Contracts sets client expectations from the get-go and creates a mutually agreed-upon framework for handling any changes to the scope of the project. You’ll often find that clients are happy to pay for additional work as long as they understand why that work doesn’t fall into the original scope.
A retainer agreement is another way to increase revenue by serving existing clients. With a retainer, a client pays you a fixed amount of money each week (or month) to reserve a specific number of your hours, whether or not the client has any work for you to do. For example, a retainer client might pay you $200 per week in exchange for up to five hours of your time each week. (Retainer hours should not roll over from one time period to the next — they’re “use it or lose it.”)
The goal here isn’t to get money for nothing: a client who consistently pays you and gets nothing back won’t be a client for long. That said, it’s important to check in with your clients and let them know how many hours they have remaining each month so that they can take full advantage of the time they paid for.
When done right, a retainer relationship creates value for both you and the client: you get guaranteed, predictable revenue, and the client gets your guaranteed, predictable availability — they don’t have to worry that your other work will push their project to your backlog.
Here’s a retainer template to get you started. We recommend starting small. Establish a minimum number of deliverables or working hours (say, a couple of hours per week) and gradually increase as the client’s needs do. If the client uses up all of their retainer hours, they can pay you a (higher) hourly rate for more work — but if they’re consistently running out of retainer hours, it’s time to approach them about adding more hours to their retainer agreement.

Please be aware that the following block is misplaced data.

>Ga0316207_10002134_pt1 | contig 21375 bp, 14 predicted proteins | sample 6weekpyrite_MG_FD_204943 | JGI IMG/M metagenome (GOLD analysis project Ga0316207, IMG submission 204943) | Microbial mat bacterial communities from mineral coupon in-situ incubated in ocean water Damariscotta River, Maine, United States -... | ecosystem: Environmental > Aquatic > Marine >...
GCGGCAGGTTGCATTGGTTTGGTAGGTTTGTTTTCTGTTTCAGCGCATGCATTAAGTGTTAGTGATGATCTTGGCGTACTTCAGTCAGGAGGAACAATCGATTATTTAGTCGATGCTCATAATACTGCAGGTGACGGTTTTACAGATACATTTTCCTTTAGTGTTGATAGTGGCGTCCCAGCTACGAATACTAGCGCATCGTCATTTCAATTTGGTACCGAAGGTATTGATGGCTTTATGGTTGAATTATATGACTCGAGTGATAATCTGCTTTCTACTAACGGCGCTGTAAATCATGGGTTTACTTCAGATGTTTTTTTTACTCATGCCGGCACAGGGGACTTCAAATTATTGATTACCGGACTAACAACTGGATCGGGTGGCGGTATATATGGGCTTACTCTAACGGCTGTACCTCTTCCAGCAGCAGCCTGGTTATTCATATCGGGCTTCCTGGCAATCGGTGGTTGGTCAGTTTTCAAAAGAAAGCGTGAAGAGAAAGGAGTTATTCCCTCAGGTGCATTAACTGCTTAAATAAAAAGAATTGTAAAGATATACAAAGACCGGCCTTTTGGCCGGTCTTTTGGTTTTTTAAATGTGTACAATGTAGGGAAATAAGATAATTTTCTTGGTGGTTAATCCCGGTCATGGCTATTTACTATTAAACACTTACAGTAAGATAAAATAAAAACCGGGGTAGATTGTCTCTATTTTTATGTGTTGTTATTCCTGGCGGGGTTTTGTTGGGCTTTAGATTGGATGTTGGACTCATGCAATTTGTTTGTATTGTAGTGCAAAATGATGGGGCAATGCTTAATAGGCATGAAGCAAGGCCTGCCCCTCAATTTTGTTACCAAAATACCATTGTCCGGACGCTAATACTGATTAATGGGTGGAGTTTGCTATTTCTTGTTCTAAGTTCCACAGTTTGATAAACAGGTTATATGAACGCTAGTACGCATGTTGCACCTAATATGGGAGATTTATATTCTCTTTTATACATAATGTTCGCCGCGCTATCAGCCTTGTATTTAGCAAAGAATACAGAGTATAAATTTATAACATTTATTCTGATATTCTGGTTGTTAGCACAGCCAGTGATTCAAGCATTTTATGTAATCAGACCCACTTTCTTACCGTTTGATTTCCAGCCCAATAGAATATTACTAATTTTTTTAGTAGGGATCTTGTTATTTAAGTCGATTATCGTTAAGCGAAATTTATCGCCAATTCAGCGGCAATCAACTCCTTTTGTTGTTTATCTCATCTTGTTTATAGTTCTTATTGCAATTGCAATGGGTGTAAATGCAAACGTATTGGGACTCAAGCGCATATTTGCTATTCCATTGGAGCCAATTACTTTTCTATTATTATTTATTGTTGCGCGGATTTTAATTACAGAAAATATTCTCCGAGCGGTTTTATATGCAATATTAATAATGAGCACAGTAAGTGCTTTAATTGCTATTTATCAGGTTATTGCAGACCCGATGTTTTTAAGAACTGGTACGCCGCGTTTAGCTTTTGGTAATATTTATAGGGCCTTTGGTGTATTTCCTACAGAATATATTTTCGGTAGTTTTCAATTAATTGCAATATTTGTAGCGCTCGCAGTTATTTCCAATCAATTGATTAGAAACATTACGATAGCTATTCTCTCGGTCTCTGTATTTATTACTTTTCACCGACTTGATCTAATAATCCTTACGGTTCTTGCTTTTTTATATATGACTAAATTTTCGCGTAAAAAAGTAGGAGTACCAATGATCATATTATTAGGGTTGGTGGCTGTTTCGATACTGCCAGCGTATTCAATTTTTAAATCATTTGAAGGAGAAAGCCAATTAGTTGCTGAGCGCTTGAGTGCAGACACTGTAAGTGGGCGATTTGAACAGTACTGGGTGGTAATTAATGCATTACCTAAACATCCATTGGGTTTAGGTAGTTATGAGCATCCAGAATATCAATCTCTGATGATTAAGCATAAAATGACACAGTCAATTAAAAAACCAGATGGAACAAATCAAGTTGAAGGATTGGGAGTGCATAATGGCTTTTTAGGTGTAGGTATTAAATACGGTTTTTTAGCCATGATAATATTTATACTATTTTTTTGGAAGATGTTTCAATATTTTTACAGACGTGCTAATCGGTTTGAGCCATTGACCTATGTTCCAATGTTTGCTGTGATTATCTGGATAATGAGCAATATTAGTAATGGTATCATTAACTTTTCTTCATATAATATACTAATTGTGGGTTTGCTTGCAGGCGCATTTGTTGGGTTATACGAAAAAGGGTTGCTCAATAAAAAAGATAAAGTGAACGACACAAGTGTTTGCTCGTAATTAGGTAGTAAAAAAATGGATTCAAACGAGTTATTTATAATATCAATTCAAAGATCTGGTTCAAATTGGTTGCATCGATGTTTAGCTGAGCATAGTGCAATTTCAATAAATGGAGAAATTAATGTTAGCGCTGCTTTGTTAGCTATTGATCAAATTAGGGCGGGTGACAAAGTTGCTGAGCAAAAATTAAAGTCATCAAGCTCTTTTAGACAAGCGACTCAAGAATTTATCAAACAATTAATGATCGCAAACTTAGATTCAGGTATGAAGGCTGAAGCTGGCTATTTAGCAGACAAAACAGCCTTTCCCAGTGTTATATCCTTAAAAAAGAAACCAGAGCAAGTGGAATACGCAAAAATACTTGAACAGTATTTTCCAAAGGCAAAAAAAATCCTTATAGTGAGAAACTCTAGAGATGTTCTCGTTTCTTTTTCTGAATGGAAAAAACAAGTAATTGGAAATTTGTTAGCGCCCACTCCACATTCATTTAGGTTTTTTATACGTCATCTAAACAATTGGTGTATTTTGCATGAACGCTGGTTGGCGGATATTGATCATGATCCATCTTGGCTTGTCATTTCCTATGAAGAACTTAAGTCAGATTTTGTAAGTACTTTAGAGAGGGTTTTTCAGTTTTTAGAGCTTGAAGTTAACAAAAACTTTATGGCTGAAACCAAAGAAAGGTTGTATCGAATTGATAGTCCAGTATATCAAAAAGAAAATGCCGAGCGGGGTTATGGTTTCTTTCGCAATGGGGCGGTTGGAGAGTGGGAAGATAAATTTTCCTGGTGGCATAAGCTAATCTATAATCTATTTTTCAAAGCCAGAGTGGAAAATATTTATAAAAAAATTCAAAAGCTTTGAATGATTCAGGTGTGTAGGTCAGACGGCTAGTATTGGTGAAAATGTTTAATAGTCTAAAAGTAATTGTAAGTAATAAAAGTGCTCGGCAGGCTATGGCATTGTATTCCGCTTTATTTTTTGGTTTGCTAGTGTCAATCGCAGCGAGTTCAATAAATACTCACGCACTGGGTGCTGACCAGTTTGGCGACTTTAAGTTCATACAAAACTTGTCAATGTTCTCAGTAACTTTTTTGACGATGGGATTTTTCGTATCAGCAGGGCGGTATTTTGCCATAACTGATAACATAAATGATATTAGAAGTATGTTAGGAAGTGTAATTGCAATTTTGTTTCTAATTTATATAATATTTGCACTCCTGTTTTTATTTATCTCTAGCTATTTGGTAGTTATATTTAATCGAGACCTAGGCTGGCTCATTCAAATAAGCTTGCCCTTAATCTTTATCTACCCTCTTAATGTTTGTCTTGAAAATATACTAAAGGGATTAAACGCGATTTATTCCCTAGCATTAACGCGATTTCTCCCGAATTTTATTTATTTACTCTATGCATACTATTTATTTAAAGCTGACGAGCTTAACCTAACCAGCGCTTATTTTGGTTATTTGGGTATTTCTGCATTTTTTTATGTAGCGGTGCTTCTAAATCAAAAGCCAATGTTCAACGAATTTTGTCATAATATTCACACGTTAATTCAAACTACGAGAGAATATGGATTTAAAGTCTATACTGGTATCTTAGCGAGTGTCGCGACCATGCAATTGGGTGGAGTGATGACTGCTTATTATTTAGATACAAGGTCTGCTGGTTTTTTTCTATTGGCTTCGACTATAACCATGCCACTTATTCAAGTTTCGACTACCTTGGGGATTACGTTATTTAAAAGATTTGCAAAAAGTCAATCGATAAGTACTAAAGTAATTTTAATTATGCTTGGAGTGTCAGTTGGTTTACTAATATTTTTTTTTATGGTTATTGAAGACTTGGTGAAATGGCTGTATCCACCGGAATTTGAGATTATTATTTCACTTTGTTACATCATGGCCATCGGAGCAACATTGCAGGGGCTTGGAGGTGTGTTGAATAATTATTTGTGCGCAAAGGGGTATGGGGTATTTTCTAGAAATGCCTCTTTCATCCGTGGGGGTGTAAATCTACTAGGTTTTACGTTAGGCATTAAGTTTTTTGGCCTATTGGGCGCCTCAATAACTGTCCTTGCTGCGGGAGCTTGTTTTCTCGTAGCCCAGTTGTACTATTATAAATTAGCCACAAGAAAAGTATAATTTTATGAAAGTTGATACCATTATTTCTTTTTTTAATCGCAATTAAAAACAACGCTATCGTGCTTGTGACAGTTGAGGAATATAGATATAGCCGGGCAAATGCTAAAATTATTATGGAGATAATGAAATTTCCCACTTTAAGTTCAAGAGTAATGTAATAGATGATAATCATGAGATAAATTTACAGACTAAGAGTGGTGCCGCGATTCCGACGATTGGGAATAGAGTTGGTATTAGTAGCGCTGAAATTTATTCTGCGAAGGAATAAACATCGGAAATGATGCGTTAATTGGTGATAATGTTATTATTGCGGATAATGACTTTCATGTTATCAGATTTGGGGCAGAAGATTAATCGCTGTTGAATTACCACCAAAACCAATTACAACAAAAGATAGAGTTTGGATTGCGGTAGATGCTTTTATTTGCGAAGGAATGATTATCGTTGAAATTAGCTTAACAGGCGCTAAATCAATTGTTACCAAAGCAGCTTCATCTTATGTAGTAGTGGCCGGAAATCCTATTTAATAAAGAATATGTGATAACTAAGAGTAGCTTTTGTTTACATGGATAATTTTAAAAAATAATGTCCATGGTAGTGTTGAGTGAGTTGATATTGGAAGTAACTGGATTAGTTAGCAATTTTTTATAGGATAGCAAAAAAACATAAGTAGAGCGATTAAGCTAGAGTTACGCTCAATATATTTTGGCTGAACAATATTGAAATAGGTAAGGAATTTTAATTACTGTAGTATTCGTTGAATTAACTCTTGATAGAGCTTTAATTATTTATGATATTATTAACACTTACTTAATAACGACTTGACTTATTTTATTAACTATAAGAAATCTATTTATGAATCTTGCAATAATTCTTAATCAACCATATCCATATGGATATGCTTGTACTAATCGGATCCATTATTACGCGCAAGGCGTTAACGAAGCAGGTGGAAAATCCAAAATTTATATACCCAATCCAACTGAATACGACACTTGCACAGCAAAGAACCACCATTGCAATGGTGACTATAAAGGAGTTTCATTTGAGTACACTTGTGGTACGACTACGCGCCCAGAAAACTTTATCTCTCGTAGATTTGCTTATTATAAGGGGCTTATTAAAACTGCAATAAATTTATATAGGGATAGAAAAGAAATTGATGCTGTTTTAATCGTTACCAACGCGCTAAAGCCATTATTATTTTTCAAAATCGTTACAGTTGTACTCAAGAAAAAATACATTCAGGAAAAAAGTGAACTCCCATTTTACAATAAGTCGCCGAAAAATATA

A client may not have come to you with a project, but that doesn’t mean there aren’t more projects that you can do for them. The more you understand a client and their business, the more you’ll see opportunities to help the client succeed — even if the client hasn’t identified those opportunities yet.
For example, let’s suppose you have a client who asks you to design a “Buy Now” button for their website. On the surface, this is a simple task — create the button according to the client’s specifications and deliver it. However, the better you know your client, the more likely you are to understand how else you might help the client meet their goal (presumably to sell more of a product). You might propose that the client pay you to redesign the product page so it does a better job of selling the product to visitors. Or maybe you suggest a new project where you create an insert that ships with the product and helps reduce returns or angry customer calls about the product.
If you do this right, the client will be grateful because you’ve saved them time and energy by identifying the opportunity for them, and you’ve already got a solution ready for them to sign off on.
A good time to pitch new projects to clients is right after successfully completing another project, especially if your proposed project complements the completed one. You can also incorporate regular project pitches into your ongoing client communications — for example, a monthly meeting or email where you deliver three to four proposals for the client to review and choose from.
Save yourself time and energy by prioritizing client retention and upsells over cold-pitching. Do this, and your clients just may refer you to new business — so that you never have to dive back into the LOI ether at all.